WASHINGTON — A memorial here to Maine lobstermen may soon get congressional protection to ensure it a prominent spot on the D.C. waterfront.

It may not be the oldest or most historic monument in Washington, but Sen. Susan Collins, R-Maine, wants to make sure the Maine Lobsterman Memorial is not plowed under by a planned waterfront redevelopment.

Congress must approve the plan because of federal land use restrictions on the property.

Collins says she understands the memorial — which sits in a little park — needs to be moved, but she wants to make sure the bronze statue of a lobsterman kneeling over his catch is relocated to an equally prominent site on the waterfront.

The Maine Lobsterman Memorial in D.C. “should always be respected and remain near the water,” Collins says.

The memorial is a replica of a statue featured at the 1939 World’s Fair. It was placed on the Southwest Washington waterfront in 1983, a gift of the Camp Fire Girls of Cundy’s Harbor, and located near Maine Avenue. Two replicas are in Portland near Middle and Temple streets and on Bailey Island.

Making a federal case out of preserving the lobsterman memorial is fine with U.S. Rep. Eleanor Holmes Norton, D.C.’s non-voting delegate to the U.S. House, who is shepherding the redevelopment legislation through Congress.

Norton’s bill has been approved by a House committee and is headed for a floor vote. In the Senate, it will be taken up by the Homeland Security and Governmental Affairs Committee, on which Collins is the top Republican.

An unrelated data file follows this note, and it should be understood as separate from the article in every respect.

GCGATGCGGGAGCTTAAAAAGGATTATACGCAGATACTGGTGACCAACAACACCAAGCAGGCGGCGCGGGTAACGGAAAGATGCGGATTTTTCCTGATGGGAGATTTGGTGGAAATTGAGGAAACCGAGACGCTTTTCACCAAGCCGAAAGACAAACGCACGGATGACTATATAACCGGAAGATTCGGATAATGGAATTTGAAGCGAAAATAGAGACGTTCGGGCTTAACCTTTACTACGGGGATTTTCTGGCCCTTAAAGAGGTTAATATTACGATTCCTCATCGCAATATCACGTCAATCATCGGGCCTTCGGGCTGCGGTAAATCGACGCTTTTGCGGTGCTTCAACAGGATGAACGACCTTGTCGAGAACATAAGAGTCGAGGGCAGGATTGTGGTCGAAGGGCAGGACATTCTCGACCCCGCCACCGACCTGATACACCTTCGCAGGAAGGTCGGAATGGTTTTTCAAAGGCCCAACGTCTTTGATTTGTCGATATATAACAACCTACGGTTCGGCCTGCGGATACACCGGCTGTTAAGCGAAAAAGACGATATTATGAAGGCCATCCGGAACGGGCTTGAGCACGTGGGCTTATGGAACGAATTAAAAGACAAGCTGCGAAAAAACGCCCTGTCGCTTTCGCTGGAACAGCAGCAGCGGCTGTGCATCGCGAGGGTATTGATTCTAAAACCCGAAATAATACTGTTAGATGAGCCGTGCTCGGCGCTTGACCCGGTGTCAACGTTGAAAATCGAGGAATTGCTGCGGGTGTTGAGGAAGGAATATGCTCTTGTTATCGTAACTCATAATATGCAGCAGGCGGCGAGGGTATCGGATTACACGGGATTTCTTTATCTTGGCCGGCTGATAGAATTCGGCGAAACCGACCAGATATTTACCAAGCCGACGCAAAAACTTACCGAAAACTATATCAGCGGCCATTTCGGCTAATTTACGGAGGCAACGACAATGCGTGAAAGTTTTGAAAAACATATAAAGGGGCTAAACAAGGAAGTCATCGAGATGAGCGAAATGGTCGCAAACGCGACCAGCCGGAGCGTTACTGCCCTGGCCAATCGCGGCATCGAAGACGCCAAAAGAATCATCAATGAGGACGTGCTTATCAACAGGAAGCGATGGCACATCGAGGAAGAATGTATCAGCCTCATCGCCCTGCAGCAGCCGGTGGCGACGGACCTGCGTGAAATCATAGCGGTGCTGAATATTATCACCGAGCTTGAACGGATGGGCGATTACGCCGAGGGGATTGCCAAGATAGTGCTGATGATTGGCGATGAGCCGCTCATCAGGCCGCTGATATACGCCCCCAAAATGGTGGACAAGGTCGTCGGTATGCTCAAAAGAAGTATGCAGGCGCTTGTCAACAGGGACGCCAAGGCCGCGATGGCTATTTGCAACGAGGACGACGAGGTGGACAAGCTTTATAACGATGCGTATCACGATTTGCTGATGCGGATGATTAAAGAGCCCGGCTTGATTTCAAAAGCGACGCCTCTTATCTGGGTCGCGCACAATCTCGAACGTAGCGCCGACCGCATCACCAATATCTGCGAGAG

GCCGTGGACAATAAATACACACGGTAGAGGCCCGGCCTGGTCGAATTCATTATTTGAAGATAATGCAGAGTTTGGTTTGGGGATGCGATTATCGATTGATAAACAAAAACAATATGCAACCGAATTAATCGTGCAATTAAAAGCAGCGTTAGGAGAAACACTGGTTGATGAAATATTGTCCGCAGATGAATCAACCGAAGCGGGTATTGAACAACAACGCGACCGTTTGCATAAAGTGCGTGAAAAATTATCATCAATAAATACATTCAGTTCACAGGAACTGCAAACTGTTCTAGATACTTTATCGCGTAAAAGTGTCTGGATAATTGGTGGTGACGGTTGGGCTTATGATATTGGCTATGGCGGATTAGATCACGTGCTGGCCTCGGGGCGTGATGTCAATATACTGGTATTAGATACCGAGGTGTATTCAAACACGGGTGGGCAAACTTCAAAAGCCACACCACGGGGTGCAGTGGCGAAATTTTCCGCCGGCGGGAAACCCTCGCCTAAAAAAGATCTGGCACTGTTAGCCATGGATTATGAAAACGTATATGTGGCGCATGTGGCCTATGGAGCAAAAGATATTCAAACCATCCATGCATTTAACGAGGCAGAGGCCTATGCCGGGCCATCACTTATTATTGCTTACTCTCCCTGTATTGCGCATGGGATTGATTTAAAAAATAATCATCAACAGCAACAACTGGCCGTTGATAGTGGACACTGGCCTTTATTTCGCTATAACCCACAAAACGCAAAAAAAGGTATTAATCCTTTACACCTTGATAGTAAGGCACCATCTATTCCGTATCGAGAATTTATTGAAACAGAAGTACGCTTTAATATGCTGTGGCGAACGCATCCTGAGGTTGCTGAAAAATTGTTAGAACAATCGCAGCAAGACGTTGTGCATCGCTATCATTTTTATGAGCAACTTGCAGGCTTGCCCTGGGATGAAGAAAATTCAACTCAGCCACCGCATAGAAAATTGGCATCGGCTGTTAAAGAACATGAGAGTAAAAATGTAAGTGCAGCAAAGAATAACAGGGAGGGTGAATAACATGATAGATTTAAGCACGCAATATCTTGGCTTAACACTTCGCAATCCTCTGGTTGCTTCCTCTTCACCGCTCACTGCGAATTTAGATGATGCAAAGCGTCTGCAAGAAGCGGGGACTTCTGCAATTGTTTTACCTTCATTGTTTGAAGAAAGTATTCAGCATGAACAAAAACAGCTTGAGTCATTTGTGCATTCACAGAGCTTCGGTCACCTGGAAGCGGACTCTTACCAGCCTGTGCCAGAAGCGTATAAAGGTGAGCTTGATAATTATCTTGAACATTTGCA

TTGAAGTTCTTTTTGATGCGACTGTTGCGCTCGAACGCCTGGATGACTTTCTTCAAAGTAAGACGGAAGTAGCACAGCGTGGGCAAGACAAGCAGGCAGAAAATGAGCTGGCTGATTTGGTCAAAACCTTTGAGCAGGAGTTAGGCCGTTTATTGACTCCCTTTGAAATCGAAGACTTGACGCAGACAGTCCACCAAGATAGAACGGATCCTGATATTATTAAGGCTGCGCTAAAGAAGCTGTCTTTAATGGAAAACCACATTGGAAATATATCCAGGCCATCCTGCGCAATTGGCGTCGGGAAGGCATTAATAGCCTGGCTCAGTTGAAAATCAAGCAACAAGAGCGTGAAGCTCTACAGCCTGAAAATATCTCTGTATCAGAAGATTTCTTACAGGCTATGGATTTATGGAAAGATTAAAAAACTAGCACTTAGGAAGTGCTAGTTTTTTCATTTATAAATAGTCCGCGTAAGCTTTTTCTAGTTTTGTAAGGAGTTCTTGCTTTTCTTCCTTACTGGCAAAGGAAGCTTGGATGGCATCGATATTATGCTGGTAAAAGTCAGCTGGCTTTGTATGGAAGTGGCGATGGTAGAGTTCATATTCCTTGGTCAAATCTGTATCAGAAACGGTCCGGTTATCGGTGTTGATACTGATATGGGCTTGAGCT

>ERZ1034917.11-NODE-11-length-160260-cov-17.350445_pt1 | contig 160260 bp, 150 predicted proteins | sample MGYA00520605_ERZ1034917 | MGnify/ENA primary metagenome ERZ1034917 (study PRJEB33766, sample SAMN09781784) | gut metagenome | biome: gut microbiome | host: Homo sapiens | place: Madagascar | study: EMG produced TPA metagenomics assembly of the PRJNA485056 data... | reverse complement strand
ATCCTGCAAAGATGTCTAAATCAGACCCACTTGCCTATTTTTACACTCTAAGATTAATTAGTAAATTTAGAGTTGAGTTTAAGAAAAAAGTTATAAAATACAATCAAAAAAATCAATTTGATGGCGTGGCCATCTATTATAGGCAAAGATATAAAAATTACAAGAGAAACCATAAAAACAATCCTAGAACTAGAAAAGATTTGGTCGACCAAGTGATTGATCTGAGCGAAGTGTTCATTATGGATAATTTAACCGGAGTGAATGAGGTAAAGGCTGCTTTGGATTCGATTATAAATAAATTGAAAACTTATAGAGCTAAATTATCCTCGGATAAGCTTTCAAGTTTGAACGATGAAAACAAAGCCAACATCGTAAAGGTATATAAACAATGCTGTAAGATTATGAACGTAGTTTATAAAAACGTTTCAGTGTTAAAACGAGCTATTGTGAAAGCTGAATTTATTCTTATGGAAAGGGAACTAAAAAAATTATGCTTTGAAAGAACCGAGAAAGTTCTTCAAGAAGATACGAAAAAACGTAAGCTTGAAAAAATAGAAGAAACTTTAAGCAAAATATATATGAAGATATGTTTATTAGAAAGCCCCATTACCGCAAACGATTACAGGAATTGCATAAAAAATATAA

“The whole notion that youngsters from Maine would think of giving us a statue of that kind that is emblematic of the state is something you always would treat as a treasure,” said Holmes Norton, a Democrat. “When Senator Collins mentioned she thought (protecting the statue) should be in statute, I thought that was appropriate.”

The Maine Lobsterman Memorial, Holmes Norton said, is part of the history of the D.C. waterfront area.”The Lobsterman lives, he thrives in this new development,” Holmes Norton said. “He will be front and center.”

The project’s developer, Hoffman-Madison Waterfront Development, doesn’t have a problem with the requirement to protect the statue, either, and will pay any costs associated with the move.

The memorial could wind up in a new waterfront park being built, or it could be placed outside a revamped and expanded fish market and retail complex on the water that will be a focal point of the overall redevelopment, which is called The Wharf, said Shawn Seaman, Hoffman-Madison’s project director.

The current location is closed in by trees and shrubs, making the memorial hard to find. When the development company learned of the statue and its history, elevating its visibility made perfect sense, Seaman said.”The idea is to find a location for the statue that is a little more dignified and recognizable,” Seaman said.

There is only one problem with the Maine Lobsterman Memorial being a featured part of the new D.C. waterfront development, Holmes Norton noted jokingly.

The D.C. area, she quipped, is actually crab country.

MaineToday Media Washington Bureau Chief Jonathan Riskind can be contacted at 791-6280 or at:

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